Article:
NDCA Court Dismisses Google Cellular Data Collection Case

Magistrate Judge Virginia K. DeMarchi dismissed a class action filed against Google LLC based on alleged “passive” data transfers performed by Google over its Android operating system without mobile device users’ consent. On Oct. 1, the court ruled that the plaintiffs’ conversion and quantum meruit claims did not pass muster because the consumers failed to establish a property interest in their cellular data allowances.

The November 2020 suit claims that Google gathers vast amounts of information about Android operating system users in secret, even when devices are seemingly dormant and certain settings are disabled. The plaintiffs contend that these “passive data transfers” deprive them of data they paid for, yet benefit Google’s product development and targeted advertising business. 

In March, the plaintiffs opposed Google’s motion to dismiss on grounds that they had constitutional standing and stated a claim for relief. In last week’s opinion, the court first determined that Article III standing “turns on the parties’ fundamental disagreement about whether plaintiffs’ cellular data allowances properly are the subject of a conversion claim or a claim for quantum meruit, and that the questions of standing and failure to state a claim are intertwined.”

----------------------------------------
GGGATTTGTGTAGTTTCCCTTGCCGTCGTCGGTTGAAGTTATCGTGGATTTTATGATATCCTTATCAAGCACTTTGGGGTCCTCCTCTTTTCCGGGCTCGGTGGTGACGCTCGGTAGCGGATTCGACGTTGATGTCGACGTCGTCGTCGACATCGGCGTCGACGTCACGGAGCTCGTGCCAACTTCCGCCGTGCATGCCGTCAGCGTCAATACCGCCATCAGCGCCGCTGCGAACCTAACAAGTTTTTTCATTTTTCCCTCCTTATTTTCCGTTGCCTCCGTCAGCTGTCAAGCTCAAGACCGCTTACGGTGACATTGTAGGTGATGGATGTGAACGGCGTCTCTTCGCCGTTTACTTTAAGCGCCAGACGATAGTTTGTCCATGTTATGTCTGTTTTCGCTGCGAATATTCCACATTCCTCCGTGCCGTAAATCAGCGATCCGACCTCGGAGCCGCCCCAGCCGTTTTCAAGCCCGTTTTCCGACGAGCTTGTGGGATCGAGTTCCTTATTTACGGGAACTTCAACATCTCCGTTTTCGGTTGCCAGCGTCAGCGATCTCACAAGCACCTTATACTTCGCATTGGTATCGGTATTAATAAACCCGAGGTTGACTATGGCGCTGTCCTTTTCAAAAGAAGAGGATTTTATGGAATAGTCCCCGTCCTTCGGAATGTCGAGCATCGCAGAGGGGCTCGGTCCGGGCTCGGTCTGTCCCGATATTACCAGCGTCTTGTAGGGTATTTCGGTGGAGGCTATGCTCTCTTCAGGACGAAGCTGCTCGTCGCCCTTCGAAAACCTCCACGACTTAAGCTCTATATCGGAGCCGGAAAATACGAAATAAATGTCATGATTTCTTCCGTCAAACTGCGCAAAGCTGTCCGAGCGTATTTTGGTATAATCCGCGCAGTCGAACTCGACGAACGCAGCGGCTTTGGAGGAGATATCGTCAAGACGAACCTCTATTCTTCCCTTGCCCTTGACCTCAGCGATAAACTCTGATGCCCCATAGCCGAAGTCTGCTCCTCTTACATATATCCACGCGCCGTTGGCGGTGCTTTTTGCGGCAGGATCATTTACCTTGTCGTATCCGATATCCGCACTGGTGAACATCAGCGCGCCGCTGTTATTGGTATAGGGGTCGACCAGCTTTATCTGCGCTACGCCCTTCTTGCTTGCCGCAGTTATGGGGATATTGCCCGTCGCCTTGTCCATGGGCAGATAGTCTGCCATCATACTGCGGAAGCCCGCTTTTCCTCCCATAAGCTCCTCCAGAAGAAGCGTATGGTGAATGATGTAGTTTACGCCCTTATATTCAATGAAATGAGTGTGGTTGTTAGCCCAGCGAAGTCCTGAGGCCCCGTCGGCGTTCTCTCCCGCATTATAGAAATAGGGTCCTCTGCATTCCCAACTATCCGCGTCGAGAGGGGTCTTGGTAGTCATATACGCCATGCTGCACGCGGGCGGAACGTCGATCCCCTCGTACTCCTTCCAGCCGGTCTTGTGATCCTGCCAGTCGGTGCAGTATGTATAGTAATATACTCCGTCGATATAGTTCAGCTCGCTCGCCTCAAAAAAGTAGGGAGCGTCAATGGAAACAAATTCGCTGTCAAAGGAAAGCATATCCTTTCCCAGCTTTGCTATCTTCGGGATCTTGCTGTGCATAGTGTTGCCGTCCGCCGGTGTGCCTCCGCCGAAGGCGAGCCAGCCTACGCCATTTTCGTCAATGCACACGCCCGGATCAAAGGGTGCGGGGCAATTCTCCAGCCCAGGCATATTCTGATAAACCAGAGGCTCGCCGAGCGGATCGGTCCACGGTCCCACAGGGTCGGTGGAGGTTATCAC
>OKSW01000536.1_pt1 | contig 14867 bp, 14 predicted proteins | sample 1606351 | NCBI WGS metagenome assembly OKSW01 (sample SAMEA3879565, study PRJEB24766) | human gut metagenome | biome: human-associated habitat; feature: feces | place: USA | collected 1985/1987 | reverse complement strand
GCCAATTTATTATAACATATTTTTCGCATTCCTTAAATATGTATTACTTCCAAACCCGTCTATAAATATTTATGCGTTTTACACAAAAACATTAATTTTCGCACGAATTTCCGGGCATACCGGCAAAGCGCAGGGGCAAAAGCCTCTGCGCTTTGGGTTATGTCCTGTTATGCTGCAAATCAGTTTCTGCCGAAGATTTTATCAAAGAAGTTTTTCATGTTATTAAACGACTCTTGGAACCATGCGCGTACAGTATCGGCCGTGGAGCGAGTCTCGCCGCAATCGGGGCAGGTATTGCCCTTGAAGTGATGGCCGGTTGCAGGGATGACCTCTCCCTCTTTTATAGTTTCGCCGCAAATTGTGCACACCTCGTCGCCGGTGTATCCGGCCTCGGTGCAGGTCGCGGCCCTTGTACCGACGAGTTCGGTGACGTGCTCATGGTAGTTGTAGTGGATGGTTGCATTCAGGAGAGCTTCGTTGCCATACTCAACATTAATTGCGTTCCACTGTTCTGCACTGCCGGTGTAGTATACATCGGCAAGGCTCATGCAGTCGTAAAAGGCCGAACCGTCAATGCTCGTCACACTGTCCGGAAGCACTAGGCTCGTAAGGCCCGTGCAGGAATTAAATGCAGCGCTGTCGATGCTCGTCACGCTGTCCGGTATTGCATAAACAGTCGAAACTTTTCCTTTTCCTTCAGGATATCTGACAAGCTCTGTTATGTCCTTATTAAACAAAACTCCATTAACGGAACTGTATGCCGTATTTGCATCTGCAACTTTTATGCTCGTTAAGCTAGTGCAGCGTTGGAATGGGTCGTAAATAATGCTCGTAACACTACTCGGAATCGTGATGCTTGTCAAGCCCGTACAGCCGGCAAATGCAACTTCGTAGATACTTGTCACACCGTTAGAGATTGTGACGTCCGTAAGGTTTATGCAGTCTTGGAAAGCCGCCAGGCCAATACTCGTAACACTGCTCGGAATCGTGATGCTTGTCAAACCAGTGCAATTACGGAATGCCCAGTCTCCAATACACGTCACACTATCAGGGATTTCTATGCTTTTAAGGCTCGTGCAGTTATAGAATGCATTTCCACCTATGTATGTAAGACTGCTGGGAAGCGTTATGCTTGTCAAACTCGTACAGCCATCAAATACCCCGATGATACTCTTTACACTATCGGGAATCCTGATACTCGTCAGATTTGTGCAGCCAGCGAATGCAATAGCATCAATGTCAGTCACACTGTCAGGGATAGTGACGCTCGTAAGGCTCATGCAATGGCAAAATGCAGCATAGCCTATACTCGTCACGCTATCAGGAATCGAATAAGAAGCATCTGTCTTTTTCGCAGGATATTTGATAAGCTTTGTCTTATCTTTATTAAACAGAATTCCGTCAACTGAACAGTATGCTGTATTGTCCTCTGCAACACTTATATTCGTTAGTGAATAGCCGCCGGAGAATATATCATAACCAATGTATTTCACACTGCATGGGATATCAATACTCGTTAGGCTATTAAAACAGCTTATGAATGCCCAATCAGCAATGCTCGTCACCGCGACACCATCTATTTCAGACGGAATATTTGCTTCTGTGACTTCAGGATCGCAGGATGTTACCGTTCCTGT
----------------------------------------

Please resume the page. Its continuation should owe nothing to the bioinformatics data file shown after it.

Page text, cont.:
As to the conversion claim, Judge DeMarchi considered whether “cellular service subscribers have a property interest in their cellular data allowances,” noting that neither of the parties cited, nor did the court find cases addressing the issue. The plaintiffs analogized several decisions they argued were factually similar, but the court disagreed. “In sum, plaintiffs have not alleged facts demonstrating that their cellular data allowances are ‘personal property’ capable of exclusive possession or control that properly may support a claim for conversion,” the court said.

The court found that the quantum meruit claim was premised on all the same facts as the conversion claim and requested the same relief. As such, it was simply a derivative of the theft claim and failed for the same reason. 

Finally, Judge DeMarchi considered whether to allow the plaintiffs to replead their complaint after expressing doubt that they could allege a plausible claim for conversion. Nevertheless, the court permitted them to, as well as a claim for quantum meruit, though on narrowed grounds.

The plaintiffs are represented by McManis Faulkner, Bartlit Beck LLP, and Korein Tillery. Google is represented by Cooley LLP.